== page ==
These are a lot of critical and challenging skills to master and no one is perfect at all of them.

But as imperfect as we are, it is our trust and test in life to be more than warring Earthlings fighting each other over continuously scarce resources, but instead to become social creatures as well–where we lean to gracefully manage ourselves and our relationships.

Unlike ETs, we human beings are in so many ways–with EI–better than that! 😉

(Source Photo: Andy Blumenthal)

When Aliens Come Calling

Alien

This is an out-of-this-world topic that I don’t think I have written about before…ALIENS–no seriously!

MSNBC ran an interview with Seth Shostak, the chairman of the International Academy of Astronautics’ SETI Permanent Study Group (27 June 2012).

SETI is the well-known orgnaization that conducts the Search for Extraterrestrial Intelligence–they employ 150 scientists, educators and support staff, and their projects have been sponsored by NASA, Department of Energy, U.S. Geological Survey, and many technology companies like HP, Sun, and more.

At SETI, they monitor radio transmissions and telescope observations for signals that “cannot be ascribed to noise.”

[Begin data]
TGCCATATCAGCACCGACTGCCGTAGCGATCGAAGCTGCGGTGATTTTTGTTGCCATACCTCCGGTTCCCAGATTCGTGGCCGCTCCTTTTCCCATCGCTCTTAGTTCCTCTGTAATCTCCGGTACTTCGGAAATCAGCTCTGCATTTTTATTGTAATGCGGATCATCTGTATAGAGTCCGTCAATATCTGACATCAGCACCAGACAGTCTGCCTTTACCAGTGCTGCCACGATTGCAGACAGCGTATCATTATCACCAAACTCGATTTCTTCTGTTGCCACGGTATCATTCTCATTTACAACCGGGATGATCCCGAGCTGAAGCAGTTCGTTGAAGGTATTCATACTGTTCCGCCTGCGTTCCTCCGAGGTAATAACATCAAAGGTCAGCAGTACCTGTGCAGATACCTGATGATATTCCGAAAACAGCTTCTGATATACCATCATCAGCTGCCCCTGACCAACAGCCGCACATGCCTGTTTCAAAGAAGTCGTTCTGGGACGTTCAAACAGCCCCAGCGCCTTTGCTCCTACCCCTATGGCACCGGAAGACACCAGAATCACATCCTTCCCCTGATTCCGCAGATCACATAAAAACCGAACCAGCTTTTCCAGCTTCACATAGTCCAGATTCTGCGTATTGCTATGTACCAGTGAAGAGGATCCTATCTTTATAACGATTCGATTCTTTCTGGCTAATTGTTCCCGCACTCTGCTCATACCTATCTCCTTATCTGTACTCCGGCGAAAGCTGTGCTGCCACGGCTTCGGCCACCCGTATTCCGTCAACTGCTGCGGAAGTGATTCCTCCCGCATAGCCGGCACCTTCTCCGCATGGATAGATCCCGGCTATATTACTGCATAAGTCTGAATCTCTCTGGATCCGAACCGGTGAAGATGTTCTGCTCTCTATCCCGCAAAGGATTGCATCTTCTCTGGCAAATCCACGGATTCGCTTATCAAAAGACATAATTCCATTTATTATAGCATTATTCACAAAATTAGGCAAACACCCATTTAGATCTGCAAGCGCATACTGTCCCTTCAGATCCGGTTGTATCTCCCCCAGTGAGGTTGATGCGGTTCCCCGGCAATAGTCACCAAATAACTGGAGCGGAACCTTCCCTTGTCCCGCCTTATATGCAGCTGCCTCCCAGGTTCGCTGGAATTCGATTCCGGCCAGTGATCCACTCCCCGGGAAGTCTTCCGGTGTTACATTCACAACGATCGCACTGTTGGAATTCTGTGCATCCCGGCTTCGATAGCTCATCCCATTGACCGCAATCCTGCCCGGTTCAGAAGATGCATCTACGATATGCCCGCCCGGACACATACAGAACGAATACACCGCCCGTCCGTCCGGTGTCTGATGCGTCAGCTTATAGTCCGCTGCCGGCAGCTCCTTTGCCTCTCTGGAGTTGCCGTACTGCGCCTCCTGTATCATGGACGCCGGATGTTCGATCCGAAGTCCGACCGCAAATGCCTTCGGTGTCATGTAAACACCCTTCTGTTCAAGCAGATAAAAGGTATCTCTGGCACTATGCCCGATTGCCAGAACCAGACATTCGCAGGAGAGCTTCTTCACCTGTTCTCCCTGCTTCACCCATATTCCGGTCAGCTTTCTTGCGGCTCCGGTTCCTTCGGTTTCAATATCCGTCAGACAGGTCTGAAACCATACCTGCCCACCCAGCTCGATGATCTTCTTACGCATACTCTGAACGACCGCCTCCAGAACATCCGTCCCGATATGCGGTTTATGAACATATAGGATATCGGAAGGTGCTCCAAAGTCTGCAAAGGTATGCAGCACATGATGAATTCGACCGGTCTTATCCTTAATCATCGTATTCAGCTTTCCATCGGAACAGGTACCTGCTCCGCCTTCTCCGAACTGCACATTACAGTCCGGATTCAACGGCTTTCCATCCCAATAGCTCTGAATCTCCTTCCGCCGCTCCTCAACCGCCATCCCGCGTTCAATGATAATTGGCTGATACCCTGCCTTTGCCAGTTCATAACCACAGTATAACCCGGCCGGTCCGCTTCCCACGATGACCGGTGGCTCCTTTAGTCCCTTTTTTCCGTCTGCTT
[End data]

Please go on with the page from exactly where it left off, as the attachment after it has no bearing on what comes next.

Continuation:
According to Shostak, he believes that we will detect alien signals by between 2025 and 2030, although he acknowledges that searching for alien life in the cosmos in like looking for a needle in a haystack, and it “never occurs when you expect them.”

However with advances in technology (specifically computer processing), we will get closer to be able to monitor “all-sky, all the time, all frequencies,” rather than searching a specific star system, for a specific time, at specific frequencies.

The really interesting question posed though is what happens if we actually detect an alien signal?

Apparently, most of the planning, according to Shostak is for the initial protocols for alerting everyone and even then “it takes something on the order of five days” to assess whether it is real or not.

The big concern is that “nobody is in charge” for handling such a global…no, intergalactic event.